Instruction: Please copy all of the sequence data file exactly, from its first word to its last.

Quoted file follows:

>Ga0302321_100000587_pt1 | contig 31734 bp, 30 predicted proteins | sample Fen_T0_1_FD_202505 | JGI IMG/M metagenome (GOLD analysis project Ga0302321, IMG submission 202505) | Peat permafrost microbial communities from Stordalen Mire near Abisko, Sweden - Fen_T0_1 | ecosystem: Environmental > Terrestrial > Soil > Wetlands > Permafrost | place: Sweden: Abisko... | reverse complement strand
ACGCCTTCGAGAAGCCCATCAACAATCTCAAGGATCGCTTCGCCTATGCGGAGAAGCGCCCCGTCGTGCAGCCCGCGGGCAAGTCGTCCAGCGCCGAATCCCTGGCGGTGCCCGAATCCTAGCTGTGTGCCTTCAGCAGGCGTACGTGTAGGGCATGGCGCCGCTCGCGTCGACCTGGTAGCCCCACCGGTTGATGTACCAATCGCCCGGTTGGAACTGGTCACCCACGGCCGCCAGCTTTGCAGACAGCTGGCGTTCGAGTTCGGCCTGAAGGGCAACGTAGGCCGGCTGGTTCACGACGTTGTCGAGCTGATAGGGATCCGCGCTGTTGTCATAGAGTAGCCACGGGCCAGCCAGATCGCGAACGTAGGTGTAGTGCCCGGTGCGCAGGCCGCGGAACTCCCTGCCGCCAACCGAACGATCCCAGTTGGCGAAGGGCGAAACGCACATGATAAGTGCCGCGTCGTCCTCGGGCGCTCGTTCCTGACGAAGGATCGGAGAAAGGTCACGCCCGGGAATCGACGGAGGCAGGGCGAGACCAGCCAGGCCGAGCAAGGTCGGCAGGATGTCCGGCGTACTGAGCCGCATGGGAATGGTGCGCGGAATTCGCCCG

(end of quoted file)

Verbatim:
>Ga0302321_100000587_pt1 | contig 31734 bp, 30 predicted proteins | sample Fen_T0_1_FD_202505 | JGI IMG/M metagenome (GOLD analysis project Ga0302321, IMG submission 202505) | Peat permafrost microbial communities from Stordalen Mire near Abisko, Sweden - Fen_T0_1 | ecosystem: Environmental > Terrestrial > Soil > Wetlands > Permafrost | place: Sweden: Abisko... | reverse complement strand
ACGCCTTCGAGAAGCCCATCAACAATCTCAAGGATCGCTTCGCCTATGCGGAGAAGCGCCCCGTCGTGCAGCCCGCGGGCAAGTCGTCCAGCGCCGAATCCCTGGCGGTGCCCGAATCCTAGCTGTGTGCCTTCAGCAGGCGTACGTGTAGGGCATGGCGCCGCTCGCGTCGACCTGGTAGCCCCACCGGTTGATGTACCAATCGCCCGGTTGGAACTGGTCACCCACGGCCGCCAGCTTTGCAGACAGCTGGCGTTCGAGTTCGGCCTGAAGGGCAACGTAGGCCGGCTGGTTCACGACGTTGTCGAGCTGATAGGGATCCGCGCTGTTGTCATAGAGTAGCCACGGGCCAGCCAGATCGCGAACGTAGGTGTAGTGCCCGGTGCGCAGGCCGCGGAACTCCCTGCCGCCAACCGAACGATCCCAGTTGGCGAAGGGCGAAACGCACATGATAAGTGCCGCGTCGTCCTCGGGCGCTCGTTCCTGACGAAGGATCGGAGAAAGGTCACGCCCGGGAATCGACGGAGGCAGGGCGAGACCAGCCAGGCCGAGCAAGGTCGGCAGGATGTCCGGCGTACTGAGCCGCATGGGAATGGTGCGCGGAATTCGCCCG